Art Review

Head Like a Hole

Sascha Braunig
Foxy Production, NYC
Through April 30, 2011

Sascha Braunig's debut solo exhibition at Foxy Production is a quiet, understated affair, in perfect accord with her diminutive, portrait-like paintings. Braunig approaches the practice of the studio portrait from a different angle: she creates imaginary subjects, though rendered with a convincing, surrealist precision. Like the French Academic still-life painter Chardin, Braunig eschews heroic subject matter, concentrating on the simple portrait, rendered life-sized, on small, unframed canvases. And with quite powerful results. Read more »

World of Skin

Berlinde De Bruyckere: Into One-Another to P.P.P.
Hauser & Wirth, NYC

Through April 23, 2011

"What a piece of work is man! How noble in reason! How infinite in faculties! How like an angel! In apprehension how like a god! The beauty of the world! The paragon of animals! And yet, to me, what is this quintessence of dust? Man delights not me, no, nor woman neither...." Hamlet's despair. The existential dilemma. Before his untimely death at the hands of a trick gone bad, the Italian filmmaker Pier Paolo Pasolini (The Gospel According to Matthew, Accattone!, and Salo) captured the ruins of post-WWII Italy -- and the metaphoric inner decay of its people -- by showing the beauty of man corrupted. Belgium artist Berlinde De Bruyckere pays homage to Pasolini and the history of Northern Renaissance masters in the exhibit Into One-Another to P.P.P. currently at Hauser & Wirth, New York. Read more »

Night in the Ruts

Karen Kilimnik: my walk in the woods at night
303 Gallery, NYC
Through April 23, 2011

We can feel the slipping away of old forms of knowledge, of practice, of gathering the necessary information. How vast was our collective iconography once. Ancient ceramic and stone epics from Greece and Rome, Prussia, and Egypt. The vivid Christian depictions of the Middle Ages; stories told through symbols: the Ox for Luke, the Lion for Mark, the Eagle for John. The serpent, the peacock, the cross and crown. Masaccio's "Adam and Eve" or Goya, with his Caprichos, transmitted something essential about our existence -- a record, getting a bead on something, and lesson, all at once. Picasso's "Guernica" was possibly the last work to make such a statement. Or Julian Schnabel's series "The Recognitions." Read more »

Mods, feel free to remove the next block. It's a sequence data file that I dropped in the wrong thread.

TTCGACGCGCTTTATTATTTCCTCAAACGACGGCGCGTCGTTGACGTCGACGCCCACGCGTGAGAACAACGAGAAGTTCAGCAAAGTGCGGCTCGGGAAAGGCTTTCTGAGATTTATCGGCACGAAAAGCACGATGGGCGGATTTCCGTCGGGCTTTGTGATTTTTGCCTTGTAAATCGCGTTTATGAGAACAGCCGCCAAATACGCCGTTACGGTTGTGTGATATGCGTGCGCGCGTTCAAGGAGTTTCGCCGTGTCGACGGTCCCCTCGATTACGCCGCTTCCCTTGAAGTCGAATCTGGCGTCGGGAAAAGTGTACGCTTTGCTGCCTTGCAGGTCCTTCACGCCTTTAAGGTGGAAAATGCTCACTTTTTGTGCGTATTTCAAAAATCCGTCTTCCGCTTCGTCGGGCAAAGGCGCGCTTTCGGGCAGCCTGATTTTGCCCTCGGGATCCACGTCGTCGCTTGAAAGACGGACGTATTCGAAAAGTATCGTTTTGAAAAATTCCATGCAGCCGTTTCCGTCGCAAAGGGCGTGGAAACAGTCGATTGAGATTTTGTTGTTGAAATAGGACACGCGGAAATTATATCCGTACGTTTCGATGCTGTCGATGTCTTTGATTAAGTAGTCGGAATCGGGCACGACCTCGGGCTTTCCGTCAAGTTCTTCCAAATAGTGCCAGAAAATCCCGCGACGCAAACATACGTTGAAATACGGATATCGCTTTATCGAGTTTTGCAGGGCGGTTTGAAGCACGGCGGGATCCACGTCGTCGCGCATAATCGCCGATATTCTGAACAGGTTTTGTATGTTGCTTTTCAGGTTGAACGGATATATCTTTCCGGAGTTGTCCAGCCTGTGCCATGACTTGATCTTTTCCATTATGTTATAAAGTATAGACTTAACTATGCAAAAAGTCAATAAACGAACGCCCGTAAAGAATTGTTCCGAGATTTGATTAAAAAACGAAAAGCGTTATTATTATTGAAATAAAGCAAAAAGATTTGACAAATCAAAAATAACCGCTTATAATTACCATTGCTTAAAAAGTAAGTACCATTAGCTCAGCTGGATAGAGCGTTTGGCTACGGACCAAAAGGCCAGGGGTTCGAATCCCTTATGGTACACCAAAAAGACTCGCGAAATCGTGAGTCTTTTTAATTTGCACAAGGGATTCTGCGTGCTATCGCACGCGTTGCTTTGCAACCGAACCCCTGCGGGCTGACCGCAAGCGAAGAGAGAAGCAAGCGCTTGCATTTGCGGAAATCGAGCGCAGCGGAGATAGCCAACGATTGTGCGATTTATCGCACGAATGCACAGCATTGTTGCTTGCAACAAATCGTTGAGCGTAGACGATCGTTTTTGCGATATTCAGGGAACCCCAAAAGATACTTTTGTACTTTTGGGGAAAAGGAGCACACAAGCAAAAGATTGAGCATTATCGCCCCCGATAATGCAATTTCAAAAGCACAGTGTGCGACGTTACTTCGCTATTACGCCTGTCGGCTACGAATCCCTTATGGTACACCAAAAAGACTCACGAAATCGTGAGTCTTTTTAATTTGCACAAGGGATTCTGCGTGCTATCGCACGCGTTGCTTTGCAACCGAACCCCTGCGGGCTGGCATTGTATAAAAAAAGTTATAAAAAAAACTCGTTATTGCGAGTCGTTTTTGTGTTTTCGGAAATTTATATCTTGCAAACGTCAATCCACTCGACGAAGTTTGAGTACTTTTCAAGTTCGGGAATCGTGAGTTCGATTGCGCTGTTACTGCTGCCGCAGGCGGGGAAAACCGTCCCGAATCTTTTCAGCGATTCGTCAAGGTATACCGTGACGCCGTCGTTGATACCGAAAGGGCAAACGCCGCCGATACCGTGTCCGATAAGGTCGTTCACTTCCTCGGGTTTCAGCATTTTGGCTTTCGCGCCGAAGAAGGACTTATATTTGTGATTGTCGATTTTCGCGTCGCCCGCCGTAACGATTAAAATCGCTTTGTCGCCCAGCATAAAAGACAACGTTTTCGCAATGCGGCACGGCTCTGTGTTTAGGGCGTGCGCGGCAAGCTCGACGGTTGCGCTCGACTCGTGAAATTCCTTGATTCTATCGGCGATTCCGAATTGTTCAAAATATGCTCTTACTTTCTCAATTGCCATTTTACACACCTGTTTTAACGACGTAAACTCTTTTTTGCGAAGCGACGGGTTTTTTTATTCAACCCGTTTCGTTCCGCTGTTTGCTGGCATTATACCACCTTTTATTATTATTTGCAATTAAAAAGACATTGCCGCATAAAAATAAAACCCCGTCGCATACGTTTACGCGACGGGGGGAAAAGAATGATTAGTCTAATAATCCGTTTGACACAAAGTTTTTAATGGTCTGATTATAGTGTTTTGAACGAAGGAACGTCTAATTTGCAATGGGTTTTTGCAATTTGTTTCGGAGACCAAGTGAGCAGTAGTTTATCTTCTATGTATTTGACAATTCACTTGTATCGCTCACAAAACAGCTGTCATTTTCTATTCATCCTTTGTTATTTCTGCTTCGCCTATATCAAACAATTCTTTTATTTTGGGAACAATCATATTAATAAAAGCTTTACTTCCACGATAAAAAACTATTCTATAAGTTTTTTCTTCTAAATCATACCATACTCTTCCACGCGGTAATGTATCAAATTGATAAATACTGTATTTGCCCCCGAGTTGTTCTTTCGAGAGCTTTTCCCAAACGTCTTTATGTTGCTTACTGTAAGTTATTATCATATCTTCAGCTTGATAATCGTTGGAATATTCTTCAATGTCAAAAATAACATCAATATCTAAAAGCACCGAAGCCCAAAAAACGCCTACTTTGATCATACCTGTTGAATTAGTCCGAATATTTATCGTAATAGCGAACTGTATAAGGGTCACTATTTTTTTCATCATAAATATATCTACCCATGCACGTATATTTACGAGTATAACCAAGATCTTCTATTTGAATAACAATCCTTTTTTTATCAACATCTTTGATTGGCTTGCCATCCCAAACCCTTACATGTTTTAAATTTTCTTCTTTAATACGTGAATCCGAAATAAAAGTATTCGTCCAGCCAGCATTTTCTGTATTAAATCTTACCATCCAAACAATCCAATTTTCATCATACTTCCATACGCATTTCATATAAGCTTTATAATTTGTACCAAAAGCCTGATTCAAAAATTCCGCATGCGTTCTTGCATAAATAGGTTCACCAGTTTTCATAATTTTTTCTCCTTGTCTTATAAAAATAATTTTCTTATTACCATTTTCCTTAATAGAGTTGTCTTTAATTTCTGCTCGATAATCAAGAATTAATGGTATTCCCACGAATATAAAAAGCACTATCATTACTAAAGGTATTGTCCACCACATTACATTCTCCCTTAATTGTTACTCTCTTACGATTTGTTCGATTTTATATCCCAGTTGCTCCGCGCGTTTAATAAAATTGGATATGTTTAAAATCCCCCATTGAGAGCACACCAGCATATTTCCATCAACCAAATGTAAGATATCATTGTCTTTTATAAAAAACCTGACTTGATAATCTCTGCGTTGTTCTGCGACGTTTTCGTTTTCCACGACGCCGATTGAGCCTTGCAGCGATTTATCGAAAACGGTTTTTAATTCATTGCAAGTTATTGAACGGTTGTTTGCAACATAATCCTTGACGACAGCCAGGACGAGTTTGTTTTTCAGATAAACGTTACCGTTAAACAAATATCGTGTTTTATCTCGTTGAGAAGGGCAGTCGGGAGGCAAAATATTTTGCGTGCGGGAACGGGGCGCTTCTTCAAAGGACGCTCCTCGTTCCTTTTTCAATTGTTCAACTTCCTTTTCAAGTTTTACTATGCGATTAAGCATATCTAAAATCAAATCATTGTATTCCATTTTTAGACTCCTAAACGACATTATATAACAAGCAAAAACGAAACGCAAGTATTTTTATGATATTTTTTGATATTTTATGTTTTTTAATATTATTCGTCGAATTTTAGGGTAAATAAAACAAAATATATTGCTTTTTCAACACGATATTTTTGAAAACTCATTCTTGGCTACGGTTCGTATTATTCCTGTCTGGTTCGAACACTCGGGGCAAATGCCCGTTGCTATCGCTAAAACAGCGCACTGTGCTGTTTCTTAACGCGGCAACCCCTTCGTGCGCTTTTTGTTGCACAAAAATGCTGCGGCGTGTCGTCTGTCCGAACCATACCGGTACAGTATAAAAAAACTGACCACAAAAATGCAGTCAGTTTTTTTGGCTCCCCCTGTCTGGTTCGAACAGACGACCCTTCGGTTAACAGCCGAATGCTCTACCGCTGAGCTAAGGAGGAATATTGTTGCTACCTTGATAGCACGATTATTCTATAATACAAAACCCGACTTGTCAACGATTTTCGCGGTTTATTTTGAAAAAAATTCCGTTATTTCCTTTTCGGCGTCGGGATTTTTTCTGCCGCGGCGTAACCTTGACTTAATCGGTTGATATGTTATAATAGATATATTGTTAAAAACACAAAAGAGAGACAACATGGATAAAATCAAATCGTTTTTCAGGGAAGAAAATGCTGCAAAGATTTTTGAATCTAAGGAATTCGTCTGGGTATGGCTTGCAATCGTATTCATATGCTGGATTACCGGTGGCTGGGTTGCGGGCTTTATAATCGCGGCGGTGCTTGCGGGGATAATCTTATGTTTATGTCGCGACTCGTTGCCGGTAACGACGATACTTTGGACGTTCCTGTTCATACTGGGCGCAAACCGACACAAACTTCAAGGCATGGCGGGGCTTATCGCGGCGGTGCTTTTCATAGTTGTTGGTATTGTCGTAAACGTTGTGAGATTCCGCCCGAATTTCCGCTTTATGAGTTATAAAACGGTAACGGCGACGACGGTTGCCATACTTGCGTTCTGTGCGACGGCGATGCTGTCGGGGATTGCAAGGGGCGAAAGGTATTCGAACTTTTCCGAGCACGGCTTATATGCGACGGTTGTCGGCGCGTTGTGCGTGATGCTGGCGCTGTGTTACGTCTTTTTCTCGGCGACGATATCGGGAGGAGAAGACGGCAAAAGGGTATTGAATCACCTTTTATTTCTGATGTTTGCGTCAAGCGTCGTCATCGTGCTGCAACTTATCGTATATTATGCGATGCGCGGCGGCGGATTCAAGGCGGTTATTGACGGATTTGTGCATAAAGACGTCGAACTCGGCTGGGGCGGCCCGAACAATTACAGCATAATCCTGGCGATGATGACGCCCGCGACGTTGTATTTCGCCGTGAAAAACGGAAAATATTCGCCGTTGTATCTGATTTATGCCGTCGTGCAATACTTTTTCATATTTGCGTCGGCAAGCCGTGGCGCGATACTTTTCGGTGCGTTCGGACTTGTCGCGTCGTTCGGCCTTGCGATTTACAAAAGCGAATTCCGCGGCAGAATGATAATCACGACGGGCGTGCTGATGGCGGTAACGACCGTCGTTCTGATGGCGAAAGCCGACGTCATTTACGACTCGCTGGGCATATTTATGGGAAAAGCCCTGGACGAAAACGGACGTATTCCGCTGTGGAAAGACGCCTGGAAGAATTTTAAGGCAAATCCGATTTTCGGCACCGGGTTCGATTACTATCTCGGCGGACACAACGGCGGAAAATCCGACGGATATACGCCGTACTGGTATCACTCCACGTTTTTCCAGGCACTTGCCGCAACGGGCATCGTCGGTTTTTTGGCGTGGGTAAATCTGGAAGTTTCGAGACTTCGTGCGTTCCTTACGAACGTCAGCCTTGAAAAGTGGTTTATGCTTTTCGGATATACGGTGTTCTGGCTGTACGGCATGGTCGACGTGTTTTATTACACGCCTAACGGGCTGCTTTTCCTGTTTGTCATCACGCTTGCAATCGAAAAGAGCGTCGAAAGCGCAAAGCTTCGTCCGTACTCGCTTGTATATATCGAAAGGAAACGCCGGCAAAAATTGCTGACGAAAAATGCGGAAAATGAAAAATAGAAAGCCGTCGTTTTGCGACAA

Tyson vs. Picasso

Jonathan Richman sang, "No one ever called Pablo Picasso an asshole." This probably wasn't entirely true. In any case, the talented and witty painter Nicola Tyson weighs in on Picasso, whose Guitars are now on view at MoMA.


Dear Picasso,

A journalist recently asked me if as a female figurative painter -- as opposed to just a figurative painter -- I’d been influenced by you, which I thought is a bit like asking if my diet had been influenced by Monsanto. Unavoidable. Read more »

Come on Pilgrim

David Sandlin
Donnell Library Window Space, NYC
Through March 27, 2011

The painter Veronese was summoned before the Inquisition in 1573 to answer to charges of blasphemy. In a painting of The Last Supper he represented worldly things in addition to the spiritual. Among his figures was a dog, which constituted the blasphemy for which he was being charged. A decade earlier the Council of Trent had declared what was iconography for these religious scenes, and a dog clearly was not among the list of appropriate subjects. Read more »

Poker Face

Cézanne’s Card Players
Metropolitan Museum, NYC
Through May 8, 2011

The Metropolitan Museum of Art's small survey of Cézanne's Card Players series highlights three versions or variations of the seminal painting. Although it is indisputable that much of Cézanne's concerns in this group of works -- indeed in much of his painting -- were formal ones, here we see into these pieces something of the psychology that Picasso and Giacometti called "Cézanne’s anxiety." Read more »

Heart-Shaped Box

Picasso: Guitars 1912–1914
Museum of Modern Art, NYC
Through June 6, 2011

In the course of only a few years, Pablo Picasso and his friend and colleague Georges Braque revolutionized painting through the development of Cubist Abstraction. Around 1912 or 1913 Picasso seems to have made a leap from the two-dimensional collages -- a technique Braque had pioneered -- bringing his own personal style of metamorphosis into three dimensions. Picasso's art, which seldom left the tether of a human or figurative referent, found a perfect metaphor in the form of the guitar. Read more »

Slanted and Enchanted

Lynda Benglis
New Museum, NYC
Through June 19, 2011

Since the late '60s, Benglis has been making objects and creating performance works that nominally were developing a feminist slant on Minimalist and Process art — nominally being the key word here. Although her work incorporated many of the basic tenets of the movement, there was always something inherently sexual permeating the material nature of her work. Beginning with her early latex pour pieces, Fallen Paintings (1968), which removed the medium from the canvas and let it pool sensuously over the floor, to the more literal "Smile" (1974), a cast-lead double dildo that she famously posed with — inserted — for an Artforum ad, these early works, as well as single-channel videos (Female Sensibility, 1973) and sets of Polaroids of her and her cohort, Robert Morris, drew a fine line between the discipline of Minimalism and the discipline of Discipline. Read more »